On the End of the Press Ganger Program

Yesterday, Privateer Press announced the end of their Press Ganger (PG) program. Our local PGs are, understandably, upset. Many of our Warmachine and Hordes players are, also, understandably upset. The end of the program came with little warning, and as a surprise to many. We hope our PGs will remain active parts of our community, and we thank them for their many years of passion organizing this great game.

This, however, is an example of a company in our industry doing something very important. As upsetting as the end of a beloved program is, this is an example of company taking the long-sighted action in an industry that is struggling to grow up and act like an adult. This is a sign of maturing thinking and management from the game industry, and that’s huge. The game industry is growing massively, by leaps and bounds, and with that growth comes increases scrutiny. Volunteers who get injured on the job might be a sudden liability lawsuit. A suit for back wages might completely destroy a small company. This is an example of a company trying to do the legal and ethically correct thing before someone sues them into the ground. We should be applauding that.

There is some question about whether the PG corp was “really” employees. Weren’t they volunteers? Well, I’m not a lawyer (check my CV, I’ll wait), but legally a for-profit company can not have volunteers. The IRS is pretty clear on this in the United States, though it may vary elsewhere. You can disagree if you like, or say that’s silly, but those objections don’t change the law as written. Besides which, the issue isn’t whether it’s dumb that it applies to the game industry – the law doesn’t care what industry you’re in. Part of our industry growing and thriving is us undergoing the struggle to make ourselves more professional. Part of being a professional is protecting ourselves from lawsuits. And for a manufacturer, who gives specific directions on what PG can and cannot do, Press Gangers are legally already employees. The fact that PP hasn’t been sued yet doesn’t remove the stain of liability from them.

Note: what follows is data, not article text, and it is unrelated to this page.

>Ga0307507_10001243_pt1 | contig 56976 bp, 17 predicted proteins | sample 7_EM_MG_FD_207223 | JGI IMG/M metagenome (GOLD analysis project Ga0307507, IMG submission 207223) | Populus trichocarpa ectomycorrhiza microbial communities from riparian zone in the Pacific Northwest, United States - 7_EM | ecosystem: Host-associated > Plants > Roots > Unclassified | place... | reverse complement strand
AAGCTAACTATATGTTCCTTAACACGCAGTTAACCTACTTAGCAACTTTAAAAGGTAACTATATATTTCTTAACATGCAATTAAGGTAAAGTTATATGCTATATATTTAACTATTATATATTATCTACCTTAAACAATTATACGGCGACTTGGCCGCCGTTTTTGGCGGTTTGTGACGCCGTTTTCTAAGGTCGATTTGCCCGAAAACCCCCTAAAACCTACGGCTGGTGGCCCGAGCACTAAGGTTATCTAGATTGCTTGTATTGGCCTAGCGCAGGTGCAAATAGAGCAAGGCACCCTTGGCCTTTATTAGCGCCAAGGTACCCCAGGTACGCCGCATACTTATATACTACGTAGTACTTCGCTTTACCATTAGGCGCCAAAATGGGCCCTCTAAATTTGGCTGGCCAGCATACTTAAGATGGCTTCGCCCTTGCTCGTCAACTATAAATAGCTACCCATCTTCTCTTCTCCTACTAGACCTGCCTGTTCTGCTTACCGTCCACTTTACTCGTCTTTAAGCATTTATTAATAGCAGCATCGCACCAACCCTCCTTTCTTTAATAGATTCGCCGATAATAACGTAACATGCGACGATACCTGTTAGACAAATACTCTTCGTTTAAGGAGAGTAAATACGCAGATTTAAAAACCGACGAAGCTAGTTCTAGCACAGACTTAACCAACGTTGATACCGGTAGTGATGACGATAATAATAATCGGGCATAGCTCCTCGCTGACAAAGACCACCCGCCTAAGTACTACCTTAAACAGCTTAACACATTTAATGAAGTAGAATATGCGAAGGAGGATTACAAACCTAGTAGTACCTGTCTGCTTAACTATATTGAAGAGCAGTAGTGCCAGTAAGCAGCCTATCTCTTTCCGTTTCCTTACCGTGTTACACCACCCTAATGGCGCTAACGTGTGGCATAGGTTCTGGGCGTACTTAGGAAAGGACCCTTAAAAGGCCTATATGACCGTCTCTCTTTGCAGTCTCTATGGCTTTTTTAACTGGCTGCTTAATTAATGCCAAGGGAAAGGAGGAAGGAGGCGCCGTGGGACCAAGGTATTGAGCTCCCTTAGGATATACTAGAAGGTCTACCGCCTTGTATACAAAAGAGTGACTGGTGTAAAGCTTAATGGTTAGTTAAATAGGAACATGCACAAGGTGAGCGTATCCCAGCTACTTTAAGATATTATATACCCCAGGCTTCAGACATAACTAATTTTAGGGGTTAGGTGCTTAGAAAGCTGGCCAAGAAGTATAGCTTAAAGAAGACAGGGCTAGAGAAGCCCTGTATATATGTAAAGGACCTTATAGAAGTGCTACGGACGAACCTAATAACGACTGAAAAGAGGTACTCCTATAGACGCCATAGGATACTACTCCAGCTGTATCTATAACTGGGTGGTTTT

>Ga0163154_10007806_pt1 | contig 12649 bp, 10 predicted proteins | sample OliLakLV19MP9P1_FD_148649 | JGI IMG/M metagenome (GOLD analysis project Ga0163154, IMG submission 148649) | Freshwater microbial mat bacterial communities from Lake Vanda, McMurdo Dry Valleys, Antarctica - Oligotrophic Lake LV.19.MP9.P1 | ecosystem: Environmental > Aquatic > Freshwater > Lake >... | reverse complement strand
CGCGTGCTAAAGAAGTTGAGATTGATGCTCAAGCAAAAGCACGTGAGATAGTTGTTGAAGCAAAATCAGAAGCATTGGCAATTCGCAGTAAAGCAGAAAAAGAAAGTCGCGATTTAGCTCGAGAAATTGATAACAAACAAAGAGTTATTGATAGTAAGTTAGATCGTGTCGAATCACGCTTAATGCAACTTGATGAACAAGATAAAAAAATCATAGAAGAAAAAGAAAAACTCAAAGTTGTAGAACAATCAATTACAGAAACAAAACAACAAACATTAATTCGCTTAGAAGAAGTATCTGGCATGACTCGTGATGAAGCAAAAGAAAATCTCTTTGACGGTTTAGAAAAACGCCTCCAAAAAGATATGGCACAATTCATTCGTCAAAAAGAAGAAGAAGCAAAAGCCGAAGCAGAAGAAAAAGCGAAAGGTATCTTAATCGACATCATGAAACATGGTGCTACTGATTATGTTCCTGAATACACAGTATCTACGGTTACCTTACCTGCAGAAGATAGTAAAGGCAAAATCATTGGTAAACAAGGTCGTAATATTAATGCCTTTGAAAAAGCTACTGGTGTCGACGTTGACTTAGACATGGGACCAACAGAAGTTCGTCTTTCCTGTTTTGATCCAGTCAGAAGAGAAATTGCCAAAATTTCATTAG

No one is arguing that Privateer Press, or Wizards (see the Judges suit against Wizards), or really any game company is evil. How would it work out in the long run if a small company, like PP, knowing that this was a liability, got sued and put out of business? No more company, no more game. Being on a high horse about how a company should have “stuck it to the man” counts for absolutely nothing if your favorite company gets flushed down the toilet by a lawsuit that could have been easily avoided. And make no mistake; those are the stakes here, and the room to wiggle on it is evaporating in this industry.

Yes, warning the Press Gangers would have been nice. Yes, having the replacement FLGS program rolled out simultaneously would have been better PR. Maybe, unless everyone just crapped on it because it was “different” and we’re on the internet. But I want companies in this industry to grow up and be held to a professional standard. And I want them, ideally, to do it voluntarily, without getting sued, without being threatened, because following the law is the correct thing for a business to do. Not because “all laws are right” but because a business has more responsibilities – to it’s owners, to it’s employees, and to it’s customers – that can’t perform if it gets stomped by a labor suit.

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